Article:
It became pretty clear to me that all the chronic inflammatory diseases were arising from a common pathogenesis. Which I figured had to be a failure of the innate immune system. And we found that it had to be a Th1-dominant cytoplasmic, metagenomic microbiotaThe community of bacterial pathogens including those in an intracellular and biofilm state which cause chronic disease.. And in particular that persistent phagocytic infection had to be the cause. How did I figure that out? I just did. Sorry. [smiling]
There’s no other way that the biochemistry all fits together. If you look at the number of changes to the molecular chemistry which occurs in these chronic disease states it is imponderable, it is just huge. There’s no other way that the human genome could go that wrong. People are not born with that many mutations in their genome. Basically, the genome of Homo sapiens is fairly uniform. It had to come from somewhere else, and in fact, it had to come from pathogenic genomes.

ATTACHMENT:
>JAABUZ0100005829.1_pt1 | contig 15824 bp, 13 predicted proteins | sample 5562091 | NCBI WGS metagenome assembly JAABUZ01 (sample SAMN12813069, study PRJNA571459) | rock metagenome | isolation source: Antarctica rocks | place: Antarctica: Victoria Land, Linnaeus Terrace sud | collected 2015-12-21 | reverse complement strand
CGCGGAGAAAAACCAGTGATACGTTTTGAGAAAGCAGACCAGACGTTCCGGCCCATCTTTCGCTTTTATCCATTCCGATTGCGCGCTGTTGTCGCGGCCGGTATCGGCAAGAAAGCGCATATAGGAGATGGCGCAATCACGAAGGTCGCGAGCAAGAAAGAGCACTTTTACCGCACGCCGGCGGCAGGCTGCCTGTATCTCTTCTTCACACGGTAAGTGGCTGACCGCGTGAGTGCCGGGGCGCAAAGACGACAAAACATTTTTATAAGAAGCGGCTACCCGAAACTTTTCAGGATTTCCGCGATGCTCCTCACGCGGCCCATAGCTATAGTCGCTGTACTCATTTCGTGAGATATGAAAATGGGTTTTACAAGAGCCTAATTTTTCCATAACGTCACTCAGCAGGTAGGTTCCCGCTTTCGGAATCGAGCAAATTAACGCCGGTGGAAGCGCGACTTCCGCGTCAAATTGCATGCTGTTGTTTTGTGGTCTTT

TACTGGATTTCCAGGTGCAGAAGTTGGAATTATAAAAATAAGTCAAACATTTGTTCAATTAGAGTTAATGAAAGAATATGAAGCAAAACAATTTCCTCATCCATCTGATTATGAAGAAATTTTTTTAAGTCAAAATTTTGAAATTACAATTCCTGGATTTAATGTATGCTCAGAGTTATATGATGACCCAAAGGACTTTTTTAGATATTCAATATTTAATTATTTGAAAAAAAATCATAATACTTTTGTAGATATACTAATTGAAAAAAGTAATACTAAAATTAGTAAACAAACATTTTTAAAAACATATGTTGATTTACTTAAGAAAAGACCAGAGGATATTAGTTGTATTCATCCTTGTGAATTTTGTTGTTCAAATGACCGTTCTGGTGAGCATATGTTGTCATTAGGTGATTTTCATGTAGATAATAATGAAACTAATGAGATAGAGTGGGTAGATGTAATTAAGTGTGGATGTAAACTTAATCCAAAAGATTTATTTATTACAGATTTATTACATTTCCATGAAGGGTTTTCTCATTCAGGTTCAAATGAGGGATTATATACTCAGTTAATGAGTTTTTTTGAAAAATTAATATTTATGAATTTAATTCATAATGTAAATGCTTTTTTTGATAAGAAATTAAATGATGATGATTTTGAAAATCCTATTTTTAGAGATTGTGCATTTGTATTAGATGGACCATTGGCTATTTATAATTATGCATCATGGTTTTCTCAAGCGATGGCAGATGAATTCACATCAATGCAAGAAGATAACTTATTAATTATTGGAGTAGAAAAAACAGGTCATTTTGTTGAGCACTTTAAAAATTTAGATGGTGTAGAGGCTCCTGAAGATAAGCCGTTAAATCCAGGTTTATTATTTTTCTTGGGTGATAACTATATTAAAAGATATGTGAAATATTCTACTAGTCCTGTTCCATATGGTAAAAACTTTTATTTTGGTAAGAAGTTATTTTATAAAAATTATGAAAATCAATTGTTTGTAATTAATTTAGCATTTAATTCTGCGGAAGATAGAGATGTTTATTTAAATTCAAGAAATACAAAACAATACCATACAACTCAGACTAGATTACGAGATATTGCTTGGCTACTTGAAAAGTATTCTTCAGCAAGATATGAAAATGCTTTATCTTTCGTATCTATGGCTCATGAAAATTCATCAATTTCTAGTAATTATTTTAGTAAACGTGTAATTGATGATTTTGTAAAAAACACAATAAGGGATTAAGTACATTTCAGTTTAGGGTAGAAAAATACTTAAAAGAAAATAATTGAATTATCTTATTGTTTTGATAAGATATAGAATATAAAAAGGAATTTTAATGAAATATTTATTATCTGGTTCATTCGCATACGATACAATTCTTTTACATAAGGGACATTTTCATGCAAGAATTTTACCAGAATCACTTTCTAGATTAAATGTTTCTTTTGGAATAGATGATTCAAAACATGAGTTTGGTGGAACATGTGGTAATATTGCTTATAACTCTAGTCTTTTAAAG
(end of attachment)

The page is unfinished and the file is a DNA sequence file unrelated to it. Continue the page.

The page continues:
But the thing that’s really important is, for decades, chronic disease patients have been given antibiotics and have responded to the antibiotics differently from the way healthy people responded to the antibiotics. One of the reasons for that is because the postulates of Koch, from 1897, said basically, “Look, you’ve got to be able to examine the bacterium out of the body, in the lab.”